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Howard Stutz

Lawsuit on tip pooling at Wynn thrown out

7 December 2006

LAS VEGAS, Nevada -- A District Court judge on Wednesday tossed out a lawsuit brought by two dealers from Wynn Las Vegas who sought to end the Strip casino's recently implemented and much debated tip pooling policy. Attorneys for the dealers said they plan to appeal the ruling to the Nevada Supreme Court.

In his decision, Judge Douglas Herndon said there was no contract of employment between the dealers and Wynn, which meant that Nevada law allows an employer to change any tip pooling policies. Herndon noted that the company was not taking away tips, only widening the pool of workers who share in the gratuities.

"The judge followed the same arguments and agreed with the case law that we had cited previously," said Brian Cohen, a senior associate with Kamer Zucker & Abbott, the Las Vegas law firm that researched the applicable law related to the plan devised by Wynn executives. Lawyers for the casino had previously called the policy "ironclad" and said the company was acting within the law in implementing a new tip pooling program for casino dealers.

"The court outlined in every way that Wynn was within its right to change its tip pooling policy," Cohen said. "It was legal under the law, and the court agreed with our interpretation."

Reno attorney Mark Thierman, who represents the dealers along with Las Vegas attorneys Leon Greenberg and James Kemp, said that an appeal would be filed with the Nevada Supreme Court, but that it could take up to six months or a year for the matter to be heard.

Thierman believes the judge erred in his ruling.

"Basically, what the court said was that individuals can't sue for their own tips. That's ridiculous," he said. "An employer can't take back somebody's money and put it in their own pocket."

In September, Wynn began the tip pooling program, in which table game supervisors shared in the tips earned by dealers. Wynn executives said the move was done to correct what had been a widening disparity between the wages earned by dealers and casino floor supervisors.

Some dealers at Wynn estimated their annual take-home wages would be cut 10 percent to 20 percent. Table-game supervisors were given a boost in salary and were allowed a percentage of the tips to bring their compensation up to what dealers were earning.

The casino also instituted a bonus program for dealers.

Gaming insiders immediately viewed the move as controversial because it set aside typical casino policy in which dealers collect, pool and distribute among themselves any tips earned on the casino floor. Because Wynn has significant high-end casino play, the range between what dealers earned and what salaried casino supervisors took home was far greater than at other Las Vegas resorts.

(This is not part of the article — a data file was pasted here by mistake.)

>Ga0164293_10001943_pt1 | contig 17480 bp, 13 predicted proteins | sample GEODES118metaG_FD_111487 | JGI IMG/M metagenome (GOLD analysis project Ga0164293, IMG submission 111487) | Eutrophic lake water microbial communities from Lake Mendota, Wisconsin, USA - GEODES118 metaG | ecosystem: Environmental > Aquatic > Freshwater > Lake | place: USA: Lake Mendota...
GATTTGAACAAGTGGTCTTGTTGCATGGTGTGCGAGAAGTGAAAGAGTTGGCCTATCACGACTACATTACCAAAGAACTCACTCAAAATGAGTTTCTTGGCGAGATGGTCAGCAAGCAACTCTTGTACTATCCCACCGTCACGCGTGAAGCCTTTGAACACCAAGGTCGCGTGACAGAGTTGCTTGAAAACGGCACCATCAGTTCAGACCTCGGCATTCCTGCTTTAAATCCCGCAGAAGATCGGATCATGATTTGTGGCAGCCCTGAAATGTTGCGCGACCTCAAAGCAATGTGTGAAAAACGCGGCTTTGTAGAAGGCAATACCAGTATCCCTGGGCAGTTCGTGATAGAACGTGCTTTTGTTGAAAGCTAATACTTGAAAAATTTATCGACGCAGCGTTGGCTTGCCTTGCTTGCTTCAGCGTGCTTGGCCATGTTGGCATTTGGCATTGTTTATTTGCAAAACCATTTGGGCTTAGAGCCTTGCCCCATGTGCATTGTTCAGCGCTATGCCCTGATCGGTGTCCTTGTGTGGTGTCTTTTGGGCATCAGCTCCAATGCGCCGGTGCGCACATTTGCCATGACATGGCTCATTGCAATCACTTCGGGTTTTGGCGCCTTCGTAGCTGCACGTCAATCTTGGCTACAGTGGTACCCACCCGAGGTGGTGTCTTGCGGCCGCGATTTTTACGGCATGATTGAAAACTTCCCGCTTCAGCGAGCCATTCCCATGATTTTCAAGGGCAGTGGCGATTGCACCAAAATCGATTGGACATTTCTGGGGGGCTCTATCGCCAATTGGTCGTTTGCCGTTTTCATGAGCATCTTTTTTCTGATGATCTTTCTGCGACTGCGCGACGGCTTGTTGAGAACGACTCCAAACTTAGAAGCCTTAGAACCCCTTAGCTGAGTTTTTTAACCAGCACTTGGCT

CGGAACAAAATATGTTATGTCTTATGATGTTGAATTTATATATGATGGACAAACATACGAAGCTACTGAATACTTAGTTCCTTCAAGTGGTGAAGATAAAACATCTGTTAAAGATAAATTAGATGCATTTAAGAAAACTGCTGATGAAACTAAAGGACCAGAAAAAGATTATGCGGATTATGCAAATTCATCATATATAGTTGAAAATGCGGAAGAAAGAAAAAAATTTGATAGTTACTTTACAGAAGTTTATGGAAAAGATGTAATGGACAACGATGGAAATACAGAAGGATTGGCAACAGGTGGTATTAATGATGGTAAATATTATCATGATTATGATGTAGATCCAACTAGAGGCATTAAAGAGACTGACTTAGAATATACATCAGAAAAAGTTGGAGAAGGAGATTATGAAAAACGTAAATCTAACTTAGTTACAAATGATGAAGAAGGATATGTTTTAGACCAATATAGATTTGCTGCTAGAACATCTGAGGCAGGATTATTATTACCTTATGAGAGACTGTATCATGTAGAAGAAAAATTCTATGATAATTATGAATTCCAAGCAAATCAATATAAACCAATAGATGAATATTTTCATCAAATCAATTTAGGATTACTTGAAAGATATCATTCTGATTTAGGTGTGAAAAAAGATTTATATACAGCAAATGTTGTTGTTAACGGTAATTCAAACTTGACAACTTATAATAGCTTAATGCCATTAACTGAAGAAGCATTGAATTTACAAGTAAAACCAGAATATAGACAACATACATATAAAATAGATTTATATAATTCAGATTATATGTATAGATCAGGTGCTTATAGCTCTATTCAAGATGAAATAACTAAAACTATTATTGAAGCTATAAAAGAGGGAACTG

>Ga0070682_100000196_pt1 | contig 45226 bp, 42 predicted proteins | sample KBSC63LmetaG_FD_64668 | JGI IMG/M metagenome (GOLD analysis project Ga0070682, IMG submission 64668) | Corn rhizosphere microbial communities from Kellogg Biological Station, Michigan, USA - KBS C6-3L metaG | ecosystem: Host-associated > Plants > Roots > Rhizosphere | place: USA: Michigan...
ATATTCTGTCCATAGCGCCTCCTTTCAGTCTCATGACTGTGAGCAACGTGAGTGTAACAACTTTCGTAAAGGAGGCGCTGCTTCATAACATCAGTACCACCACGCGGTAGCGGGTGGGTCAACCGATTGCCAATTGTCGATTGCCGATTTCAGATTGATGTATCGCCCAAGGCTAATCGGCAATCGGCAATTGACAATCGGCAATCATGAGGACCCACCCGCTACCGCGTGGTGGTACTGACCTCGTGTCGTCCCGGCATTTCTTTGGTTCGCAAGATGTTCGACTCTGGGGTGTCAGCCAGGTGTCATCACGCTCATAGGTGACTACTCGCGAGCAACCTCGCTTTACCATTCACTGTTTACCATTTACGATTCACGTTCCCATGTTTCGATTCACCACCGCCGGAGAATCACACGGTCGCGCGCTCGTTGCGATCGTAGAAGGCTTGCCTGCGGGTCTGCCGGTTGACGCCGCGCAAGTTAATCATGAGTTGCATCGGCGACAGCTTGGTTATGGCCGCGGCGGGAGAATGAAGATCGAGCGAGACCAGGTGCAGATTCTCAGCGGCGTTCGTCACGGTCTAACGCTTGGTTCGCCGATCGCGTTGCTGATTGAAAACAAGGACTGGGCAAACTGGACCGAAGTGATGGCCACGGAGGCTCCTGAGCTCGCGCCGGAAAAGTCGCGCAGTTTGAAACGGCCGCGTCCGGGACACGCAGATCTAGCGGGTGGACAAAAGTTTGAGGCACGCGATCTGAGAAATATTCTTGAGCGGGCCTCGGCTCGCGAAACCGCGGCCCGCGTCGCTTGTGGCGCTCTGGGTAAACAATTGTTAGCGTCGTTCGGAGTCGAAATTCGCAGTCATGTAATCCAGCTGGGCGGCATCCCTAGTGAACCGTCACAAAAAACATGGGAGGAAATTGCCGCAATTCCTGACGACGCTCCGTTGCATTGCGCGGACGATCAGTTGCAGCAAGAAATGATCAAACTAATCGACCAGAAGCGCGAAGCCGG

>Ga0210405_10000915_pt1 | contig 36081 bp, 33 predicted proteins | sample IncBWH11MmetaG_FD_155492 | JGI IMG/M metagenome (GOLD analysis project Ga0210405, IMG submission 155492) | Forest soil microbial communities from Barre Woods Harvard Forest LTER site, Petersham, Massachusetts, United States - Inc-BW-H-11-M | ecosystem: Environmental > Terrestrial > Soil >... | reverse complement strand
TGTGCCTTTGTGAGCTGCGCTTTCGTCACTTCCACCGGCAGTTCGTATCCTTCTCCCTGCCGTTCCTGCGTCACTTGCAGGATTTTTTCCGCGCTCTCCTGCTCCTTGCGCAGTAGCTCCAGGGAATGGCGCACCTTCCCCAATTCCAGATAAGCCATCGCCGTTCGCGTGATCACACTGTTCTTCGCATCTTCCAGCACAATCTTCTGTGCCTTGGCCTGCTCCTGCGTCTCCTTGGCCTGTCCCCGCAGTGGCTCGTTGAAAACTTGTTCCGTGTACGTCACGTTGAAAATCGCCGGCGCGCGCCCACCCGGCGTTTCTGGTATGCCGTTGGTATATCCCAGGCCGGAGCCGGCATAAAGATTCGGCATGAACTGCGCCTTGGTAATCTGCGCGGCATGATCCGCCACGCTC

Soon after the policy was implemented, more than 100 Wynn dealers formally complained about the program to the State Labor Commissioner, who rejected their protests on Sept. 13. That same day, two Wynn dealers filed a lawsuit in District Court and sought class-action status on behalf of more than 500 dealers affected by the new program.

The dealers, Daniel Baldonado and Joseph Cesarz, said the casino's policy violated Nevada state law covering tip pooling. The lawsuit asked that the tip pooling program be halted and the dealers be paid any wages they lost because of the policy.

Baldonado and Cesarz are still employed at the casino.

Ruling from the bench, Herndon dismissed the complaint, saying case law that dealt with changes to tip pooling at Caesars Palace almost two decades ago was sufficient language for Wynn to implement a new program with its dealers.

The crux of the matter, Thierman said, was taking a portion of the dealers' tips and giving the money to casino supervisors.

"The supervisors are not there for customer service," he said. "They are making sure the dealers are doing their job. With this (tip pooling program), you get divided loyalties."

Before dismissing the lawsuit, Herndon granted the case class-action status. He also removed Wynn Resorts Chairman Steve Wynn and Wynn Las Vegas President Andrew Pascal as defendants in the lawsuit.

Pascal, who attended the hearing, said afterward that he hoped the dealers would end the legal action. Company leaders, he said, thoroughly researched the issue before implementing the new policy.

"We were comfortable and continue to feel comfortable that nothing illegal is being done," Pascal said. "We hope today's ruling, along with the Labor Commissioner's ruling, sends a message to our employees that we were within our legal rights, and we want to move forward and not look backward and make the best of the current situation."

Pascal said the casino has not lost any dealers because of the new policy. He added that more than 30 dealers have applied for open casino floor supervisory positions.

Since the program was enacted, dealers throughout Las Vegas have expressed concern that other casinos might follow Wynn's lead. The day after Thanksgiving, several dozen dealers marched in front of Wynn Las Vegas in protest of the tip pooling program.

So far, no other casino operators have moved toward enacting a similar policy.

"We've been on record that we wouldn't implement the program," said MGM Mirage spokesman Alan Feldman, whose casino company operates 10 Strip resorts.

On a Web site maintained by Wynn dealers to inform fellow dealers about any events in the case, a statement said the lawsuit would continue despite Herndon's ruling.

"Overall, how did it go? It was a first step and it's definitely not over," said a posting on "We've known the whole time that no matter who lost, the case would be appealed to the state Supreme Court. We've had our practice and now we've seen what we're up against."